Chordoma is a type of sarcoma. Sarcomas are rare cancers that develop in the supporting tissues of the body. Supporting tissues include bone, cartilage, tendons, fat and muscle.
There are 2 main types of sarcoma:
Bone sarcomas can develop in any bone in the body. They can also develop in the soft tissue near bones. Chordoma is a type of bone sarcoma that can develop in the bones of the spine or the bones at the bottom of the skull. Chordomas can develop at any age, but are more common in people aged 40 to 50.
Chordomas are usually slow-growing, so symptoms often take a while to show. Symptoms depend on exactly where the tumour is.
If the chordoma starts in the spine, symptoms may include:
- changes in bowel habits, such as constipation
- problems peeing (passing urine) or controlling the bladder (incontinence)
- problems walking
- feeling weak or unsteady
- in men, problems getting an erection.
If the chordoma starts in the bottom of the skull, symptoms may include:
- double vision
- facial pain or numbness
- changes in hearing
- problems swallowing
- feeling dizzy or unsteady.
Tests and diagnosis
You usually start by seeing your GP. They will check the area, and your general health. They may arrange some tests or x-rays.
If your GP is not sure what the problem is, or thinks you may have a bone cancer, they will refer you to a specialist hospital for tests.
Tests to diagnose bone cancer, such as bone biopsies, are done by a specialist team.
Your team may include:
- a specialist surgeon who operates on the spine and brain
- a specialist surgeon who operates on the bottom of the skull
- a neurologist – a doctor who treats illnesses of the brain and nervous system
- a neuro-otologist – an ear, nose and throat (ENT) doctor who treats illnesses affecting the bottom of the skull and nearby nerves
- a clinical oncologist – a doctor who treats cancer with radiotherapy, chemotherapy and other drugs
- a specialist nurse – who gives information and support to people with primary bone cancer.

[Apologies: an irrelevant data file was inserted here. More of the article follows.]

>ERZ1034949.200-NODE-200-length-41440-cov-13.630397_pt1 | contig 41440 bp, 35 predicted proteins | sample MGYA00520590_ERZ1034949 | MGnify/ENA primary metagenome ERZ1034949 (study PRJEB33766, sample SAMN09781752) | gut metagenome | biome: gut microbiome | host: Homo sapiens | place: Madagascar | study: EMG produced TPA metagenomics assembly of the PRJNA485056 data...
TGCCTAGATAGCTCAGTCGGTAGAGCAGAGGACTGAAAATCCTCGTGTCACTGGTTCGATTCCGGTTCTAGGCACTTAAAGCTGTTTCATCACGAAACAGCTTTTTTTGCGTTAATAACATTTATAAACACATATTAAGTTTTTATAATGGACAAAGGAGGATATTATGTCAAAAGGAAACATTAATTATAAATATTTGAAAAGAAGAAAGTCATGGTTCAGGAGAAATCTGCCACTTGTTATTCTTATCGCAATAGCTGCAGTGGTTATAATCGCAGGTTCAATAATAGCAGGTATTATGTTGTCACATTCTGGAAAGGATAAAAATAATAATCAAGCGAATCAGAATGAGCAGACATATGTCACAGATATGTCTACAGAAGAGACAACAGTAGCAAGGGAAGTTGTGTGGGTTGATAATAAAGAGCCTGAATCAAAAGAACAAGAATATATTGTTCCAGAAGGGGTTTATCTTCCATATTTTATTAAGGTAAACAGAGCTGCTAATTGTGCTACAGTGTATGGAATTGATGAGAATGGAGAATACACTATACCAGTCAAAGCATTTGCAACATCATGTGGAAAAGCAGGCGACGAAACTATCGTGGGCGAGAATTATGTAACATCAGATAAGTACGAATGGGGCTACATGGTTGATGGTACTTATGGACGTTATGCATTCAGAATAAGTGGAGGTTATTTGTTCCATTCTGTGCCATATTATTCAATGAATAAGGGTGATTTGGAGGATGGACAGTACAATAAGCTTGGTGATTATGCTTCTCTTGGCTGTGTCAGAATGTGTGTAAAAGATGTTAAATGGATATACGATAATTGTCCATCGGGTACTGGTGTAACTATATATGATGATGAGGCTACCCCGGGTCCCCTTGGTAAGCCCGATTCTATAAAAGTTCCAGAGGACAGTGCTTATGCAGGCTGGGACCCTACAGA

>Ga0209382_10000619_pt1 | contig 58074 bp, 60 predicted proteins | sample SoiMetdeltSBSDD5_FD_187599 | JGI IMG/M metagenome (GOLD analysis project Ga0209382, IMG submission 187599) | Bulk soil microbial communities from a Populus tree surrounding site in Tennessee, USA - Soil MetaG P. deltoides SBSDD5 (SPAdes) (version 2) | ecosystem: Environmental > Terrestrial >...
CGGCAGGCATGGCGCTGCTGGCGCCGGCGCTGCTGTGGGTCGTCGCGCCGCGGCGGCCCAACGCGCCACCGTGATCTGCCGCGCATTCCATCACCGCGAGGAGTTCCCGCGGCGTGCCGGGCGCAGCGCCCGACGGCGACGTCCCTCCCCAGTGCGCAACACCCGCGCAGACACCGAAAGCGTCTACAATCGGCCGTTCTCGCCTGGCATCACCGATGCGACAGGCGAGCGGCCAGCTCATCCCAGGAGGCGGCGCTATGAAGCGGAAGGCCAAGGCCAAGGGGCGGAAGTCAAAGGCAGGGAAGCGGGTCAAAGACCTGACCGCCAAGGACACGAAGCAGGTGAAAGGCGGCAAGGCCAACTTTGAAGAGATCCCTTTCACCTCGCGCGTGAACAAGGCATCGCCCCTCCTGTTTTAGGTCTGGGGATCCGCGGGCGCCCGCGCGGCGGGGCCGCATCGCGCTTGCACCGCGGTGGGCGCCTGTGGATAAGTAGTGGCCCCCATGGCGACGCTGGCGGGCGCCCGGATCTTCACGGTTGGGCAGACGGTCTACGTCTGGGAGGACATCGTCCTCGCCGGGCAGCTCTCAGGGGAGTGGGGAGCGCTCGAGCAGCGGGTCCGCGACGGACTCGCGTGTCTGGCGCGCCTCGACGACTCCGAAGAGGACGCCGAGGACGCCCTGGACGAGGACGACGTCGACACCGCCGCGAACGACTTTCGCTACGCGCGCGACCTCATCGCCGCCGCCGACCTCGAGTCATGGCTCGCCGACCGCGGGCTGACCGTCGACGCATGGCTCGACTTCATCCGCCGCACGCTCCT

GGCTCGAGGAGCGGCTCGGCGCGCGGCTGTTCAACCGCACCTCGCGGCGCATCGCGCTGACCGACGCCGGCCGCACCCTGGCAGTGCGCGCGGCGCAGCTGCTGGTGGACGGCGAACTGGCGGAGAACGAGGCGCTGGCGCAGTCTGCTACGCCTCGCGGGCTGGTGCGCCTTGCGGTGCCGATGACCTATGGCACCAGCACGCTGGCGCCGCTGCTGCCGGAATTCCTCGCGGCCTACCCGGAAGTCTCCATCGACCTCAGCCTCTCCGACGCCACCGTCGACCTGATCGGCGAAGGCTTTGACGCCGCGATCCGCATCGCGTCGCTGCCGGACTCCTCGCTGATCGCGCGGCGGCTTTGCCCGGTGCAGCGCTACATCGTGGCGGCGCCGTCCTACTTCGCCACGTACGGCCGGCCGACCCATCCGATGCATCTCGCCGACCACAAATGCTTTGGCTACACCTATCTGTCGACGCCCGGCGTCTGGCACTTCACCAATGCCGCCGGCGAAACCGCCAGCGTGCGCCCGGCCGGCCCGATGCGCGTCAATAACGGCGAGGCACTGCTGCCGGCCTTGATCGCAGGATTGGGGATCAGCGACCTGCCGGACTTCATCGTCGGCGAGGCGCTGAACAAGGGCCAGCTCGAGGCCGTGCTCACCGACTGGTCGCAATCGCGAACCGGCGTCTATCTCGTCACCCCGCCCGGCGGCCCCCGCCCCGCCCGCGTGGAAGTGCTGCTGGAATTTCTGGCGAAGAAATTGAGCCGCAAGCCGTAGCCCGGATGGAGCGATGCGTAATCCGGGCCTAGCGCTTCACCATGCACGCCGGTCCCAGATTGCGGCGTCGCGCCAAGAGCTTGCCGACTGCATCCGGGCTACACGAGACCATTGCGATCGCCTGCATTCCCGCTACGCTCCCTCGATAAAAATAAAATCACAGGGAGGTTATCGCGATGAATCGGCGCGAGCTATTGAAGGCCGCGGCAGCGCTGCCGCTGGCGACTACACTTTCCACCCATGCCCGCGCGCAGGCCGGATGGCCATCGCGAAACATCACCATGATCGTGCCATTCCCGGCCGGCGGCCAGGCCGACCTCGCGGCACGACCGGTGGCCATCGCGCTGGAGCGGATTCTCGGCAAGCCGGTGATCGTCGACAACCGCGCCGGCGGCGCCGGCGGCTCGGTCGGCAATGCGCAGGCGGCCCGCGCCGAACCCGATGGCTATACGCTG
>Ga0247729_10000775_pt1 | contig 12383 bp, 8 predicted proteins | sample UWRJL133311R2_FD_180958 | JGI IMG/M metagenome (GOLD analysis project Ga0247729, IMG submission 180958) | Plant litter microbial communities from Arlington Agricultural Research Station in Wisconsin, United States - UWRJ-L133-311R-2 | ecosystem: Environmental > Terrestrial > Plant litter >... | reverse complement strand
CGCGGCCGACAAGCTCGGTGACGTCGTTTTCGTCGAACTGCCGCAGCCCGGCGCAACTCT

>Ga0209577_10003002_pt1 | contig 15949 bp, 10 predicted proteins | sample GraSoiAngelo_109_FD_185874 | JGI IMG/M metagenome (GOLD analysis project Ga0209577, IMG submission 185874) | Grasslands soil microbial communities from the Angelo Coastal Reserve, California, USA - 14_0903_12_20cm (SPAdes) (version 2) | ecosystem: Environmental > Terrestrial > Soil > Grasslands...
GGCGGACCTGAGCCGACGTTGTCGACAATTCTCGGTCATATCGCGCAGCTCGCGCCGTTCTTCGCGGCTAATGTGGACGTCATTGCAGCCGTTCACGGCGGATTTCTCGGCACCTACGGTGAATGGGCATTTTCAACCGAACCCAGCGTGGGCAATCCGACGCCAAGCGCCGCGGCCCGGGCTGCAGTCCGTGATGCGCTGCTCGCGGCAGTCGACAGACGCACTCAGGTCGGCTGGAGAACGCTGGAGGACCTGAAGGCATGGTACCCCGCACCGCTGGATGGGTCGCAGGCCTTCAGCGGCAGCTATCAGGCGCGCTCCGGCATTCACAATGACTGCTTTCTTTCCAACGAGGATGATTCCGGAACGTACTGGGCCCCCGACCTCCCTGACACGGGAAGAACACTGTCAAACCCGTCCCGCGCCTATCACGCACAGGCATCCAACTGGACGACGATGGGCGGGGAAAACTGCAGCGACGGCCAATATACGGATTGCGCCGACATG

The doctor at the hospital will ask you about your general health and any previous medical problems. They will check the area of bone for any swelling or pain. You will have a blood test to check your general health.
Your cancer doctor may arrange some of the following tests to diagnose chordoma. These tests also check if the cancer has started to spread.
Waiting for test results can be a difficult time, we have more information that can help.
Chordomas are rare, so they are treated by a team of doctors and other healthcare professionals at a specialist hospital. This means you may have to travel to have treatment.
The type of treatment you have depends on:
- your age
- the position and size of the cancer
- if it has spread to other parts of the body
- your general health.
Your cancer doctor and specialist nurse will explain your treatment and what will happen. They will talk to you about the benefits and disadvantages of treatment. They will also explain the risks and side effects. You may be offered some treatments as part of a clinical trial.
The treatment may be used to cure the chordoma or to control it. You may be given a choice of treatment options. You will have time to talk to your cancer doctor and nurse about this before you make any treatment decisions. Tell your cancer doctor if you need more information or time.
The main treatments for chordoma are surgery and radiotherapy. Sometimes chemotherapy or other drugs are used.
Surgery for chordoma
The type of surgery you have and your recovery will depend on the size and location of the chordoma. Your surgeon will talk to you about the different types of surgery before you make any treatment decisions. We have general information about surgery for bone cancer.